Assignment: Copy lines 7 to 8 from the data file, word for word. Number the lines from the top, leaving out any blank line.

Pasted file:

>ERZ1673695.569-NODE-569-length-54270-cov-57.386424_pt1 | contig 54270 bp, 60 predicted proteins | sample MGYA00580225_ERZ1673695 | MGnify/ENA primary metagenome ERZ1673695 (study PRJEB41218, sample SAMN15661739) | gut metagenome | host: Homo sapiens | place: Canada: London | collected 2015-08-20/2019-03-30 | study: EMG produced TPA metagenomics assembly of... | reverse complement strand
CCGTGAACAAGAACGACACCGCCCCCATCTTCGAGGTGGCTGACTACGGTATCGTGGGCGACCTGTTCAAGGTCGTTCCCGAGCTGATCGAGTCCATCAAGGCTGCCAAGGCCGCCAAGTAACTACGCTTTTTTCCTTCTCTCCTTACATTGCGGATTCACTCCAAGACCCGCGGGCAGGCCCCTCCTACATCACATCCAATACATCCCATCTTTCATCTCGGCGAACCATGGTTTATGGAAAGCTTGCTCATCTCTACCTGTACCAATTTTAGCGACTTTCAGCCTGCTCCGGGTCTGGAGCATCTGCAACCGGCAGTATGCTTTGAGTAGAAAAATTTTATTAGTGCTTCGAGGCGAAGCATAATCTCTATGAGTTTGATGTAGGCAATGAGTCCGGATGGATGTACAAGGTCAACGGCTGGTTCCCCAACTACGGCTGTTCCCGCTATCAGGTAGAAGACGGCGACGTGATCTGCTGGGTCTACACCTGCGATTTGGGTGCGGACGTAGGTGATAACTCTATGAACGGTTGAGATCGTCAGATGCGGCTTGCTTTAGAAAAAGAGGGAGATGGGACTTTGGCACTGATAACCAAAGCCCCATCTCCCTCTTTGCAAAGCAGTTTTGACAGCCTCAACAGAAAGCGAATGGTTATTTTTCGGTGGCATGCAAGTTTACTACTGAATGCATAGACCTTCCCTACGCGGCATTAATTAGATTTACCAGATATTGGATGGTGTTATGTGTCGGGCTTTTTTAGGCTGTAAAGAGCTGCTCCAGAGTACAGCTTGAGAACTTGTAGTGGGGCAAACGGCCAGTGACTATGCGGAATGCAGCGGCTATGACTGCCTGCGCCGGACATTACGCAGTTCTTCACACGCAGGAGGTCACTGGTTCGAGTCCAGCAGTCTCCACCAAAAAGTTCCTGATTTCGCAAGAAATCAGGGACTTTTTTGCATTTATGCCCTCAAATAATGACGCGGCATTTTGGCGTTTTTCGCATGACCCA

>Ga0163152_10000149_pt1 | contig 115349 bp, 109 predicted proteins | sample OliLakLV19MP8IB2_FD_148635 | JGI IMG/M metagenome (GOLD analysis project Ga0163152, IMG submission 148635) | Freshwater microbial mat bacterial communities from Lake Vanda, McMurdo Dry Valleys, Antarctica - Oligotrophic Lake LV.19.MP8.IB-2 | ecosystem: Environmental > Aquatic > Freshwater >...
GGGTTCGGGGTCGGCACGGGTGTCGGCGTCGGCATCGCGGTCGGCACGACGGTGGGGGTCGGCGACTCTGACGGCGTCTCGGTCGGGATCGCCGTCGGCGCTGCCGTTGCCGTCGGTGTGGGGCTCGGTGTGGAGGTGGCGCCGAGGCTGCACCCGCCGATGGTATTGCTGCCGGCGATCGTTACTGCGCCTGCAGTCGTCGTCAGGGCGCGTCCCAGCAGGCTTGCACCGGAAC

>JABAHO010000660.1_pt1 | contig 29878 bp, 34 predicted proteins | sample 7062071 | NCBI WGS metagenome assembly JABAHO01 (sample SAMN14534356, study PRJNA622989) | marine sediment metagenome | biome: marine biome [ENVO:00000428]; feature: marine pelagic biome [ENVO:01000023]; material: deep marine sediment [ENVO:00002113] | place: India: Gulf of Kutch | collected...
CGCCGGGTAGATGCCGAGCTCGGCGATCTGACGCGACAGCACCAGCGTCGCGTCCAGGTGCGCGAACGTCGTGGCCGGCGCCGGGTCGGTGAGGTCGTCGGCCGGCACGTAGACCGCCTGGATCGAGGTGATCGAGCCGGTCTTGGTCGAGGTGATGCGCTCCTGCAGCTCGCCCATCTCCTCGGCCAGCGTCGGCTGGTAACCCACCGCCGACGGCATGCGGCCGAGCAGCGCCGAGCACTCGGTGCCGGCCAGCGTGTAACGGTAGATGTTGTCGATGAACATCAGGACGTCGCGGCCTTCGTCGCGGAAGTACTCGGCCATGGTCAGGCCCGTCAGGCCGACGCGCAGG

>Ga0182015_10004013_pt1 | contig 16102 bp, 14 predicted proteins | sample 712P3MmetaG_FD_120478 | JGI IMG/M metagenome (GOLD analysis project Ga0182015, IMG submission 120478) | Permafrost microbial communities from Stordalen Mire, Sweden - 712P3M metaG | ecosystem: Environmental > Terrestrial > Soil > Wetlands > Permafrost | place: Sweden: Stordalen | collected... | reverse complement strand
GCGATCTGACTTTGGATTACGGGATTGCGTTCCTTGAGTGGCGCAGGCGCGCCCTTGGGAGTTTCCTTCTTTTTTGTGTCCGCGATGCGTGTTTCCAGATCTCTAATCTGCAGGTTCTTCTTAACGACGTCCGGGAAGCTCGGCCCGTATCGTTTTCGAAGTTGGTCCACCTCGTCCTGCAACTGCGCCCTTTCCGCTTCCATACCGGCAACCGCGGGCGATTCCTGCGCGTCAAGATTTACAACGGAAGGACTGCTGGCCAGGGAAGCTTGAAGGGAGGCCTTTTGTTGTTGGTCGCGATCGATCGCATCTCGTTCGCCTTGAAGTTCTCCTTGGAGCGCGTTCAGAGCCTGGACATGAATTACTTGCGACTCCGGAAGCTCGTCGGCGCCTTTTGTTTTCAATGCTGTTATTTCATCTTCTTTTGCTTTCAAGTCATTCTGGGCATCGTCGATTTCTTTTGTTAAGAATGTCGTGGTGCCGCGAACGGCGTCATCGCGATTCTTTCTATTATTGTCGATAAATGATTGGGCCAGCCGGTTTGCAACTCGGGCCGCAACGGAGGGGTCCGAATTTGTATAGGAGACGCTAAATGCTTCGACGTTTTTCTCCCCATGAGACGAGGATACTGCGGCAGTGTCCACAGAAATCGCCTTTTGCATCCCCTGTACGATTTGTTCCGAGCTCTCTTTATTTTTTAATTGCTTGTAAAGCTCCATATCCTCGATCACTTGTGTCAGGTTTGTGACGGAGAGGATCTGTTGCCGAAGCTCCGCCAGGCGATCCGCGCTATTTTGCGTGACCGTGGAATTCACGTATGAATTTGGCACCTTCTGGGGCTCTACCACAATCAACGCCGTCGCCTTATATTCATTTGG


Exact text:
>Ga0182015_10004013_pt1 | contig 16102 bp, 14 predicted proteins | sample 712P3MmetaG_FD_120478 | JGI IMG/M metagenome (GOLD analysis project Ga0182015, IMG submission 120478) | Permafrost microbial communities from Stordalen Mire, Sweden - 712P3M metaG | ecosystem: Environmental > Terrestrial > Soil > Wetlands > Permafrost | place: Sweden: Stordalen | collected... | reverse complement strand
GCGATCTGACTTTGGATTACGGGATTGCGTTCCTTGAGTGGCGCAGGCGCGCCCTTGGGAGTTTCCTTCTTTTTTGTGTCCGCGATGCGTGTTTCCAGATCTCTAATCTGCAGGTTCTTCTTAACGACGTCCGGGAAGCTCGGCCCGTATCGTTTTCGAAGTTGGTCCACCTCGTCCTGCAACTGCGCCCTTTCCGCTTCCATACCGGCAACCGCGGGCGATTCCTGCGCGTCAAGATTTACAACGGAAGGACTGCTGGCCAGGGAAGCTTGAAGGGAGGCCTTTTGTTGTTGGTCGCGATCGATCGCATCTCGTTCGCCTTGAAGTTCTCCTTGGAGCGCGTTCAGAGCCTGGACATGAATTACTTGCGACTCCGGAAGCTCGTCGGCGCCTTTTGTTTTCAATGCTGTTATTTCATCTTCTTTTGCTTTCAAGTCATTCTGGGCATCGTCGATTTCTTTTGTTAAGAATGTCGTGGTGCCGCGAACGGCGTCATCGCGATTCTTTCTATTATTGTCGATAAATGATTGGGCCAGCCGGTTTGCAACTCGGGCCGCAACGGAGGGGTCCGAATTTGTATAGGAGACGCTAAATGCTTCGACGTTTTTCTCCCCATGAGACGAGGATACTGCGGCAGTGTCCACAGAAATCGCCTTTTGCATCCCCTGTACGATTTGTTCCGAGCTCTCTTTATTTTTTAATTGCTTGTAAAGCTCCATATCCTCGATCACTTGTGTCAGGTTTGTGACGGAGAGGATCTGTTGCCGAAGCTCCGCCAGGCGATCCGCGCTATTTTGCGTGACCGTGGAATTCACGTATGAATTTGGCACCTTCTGGGGCTCTACCACAATCAACGCCGTCGCCTTATATTCATTTGG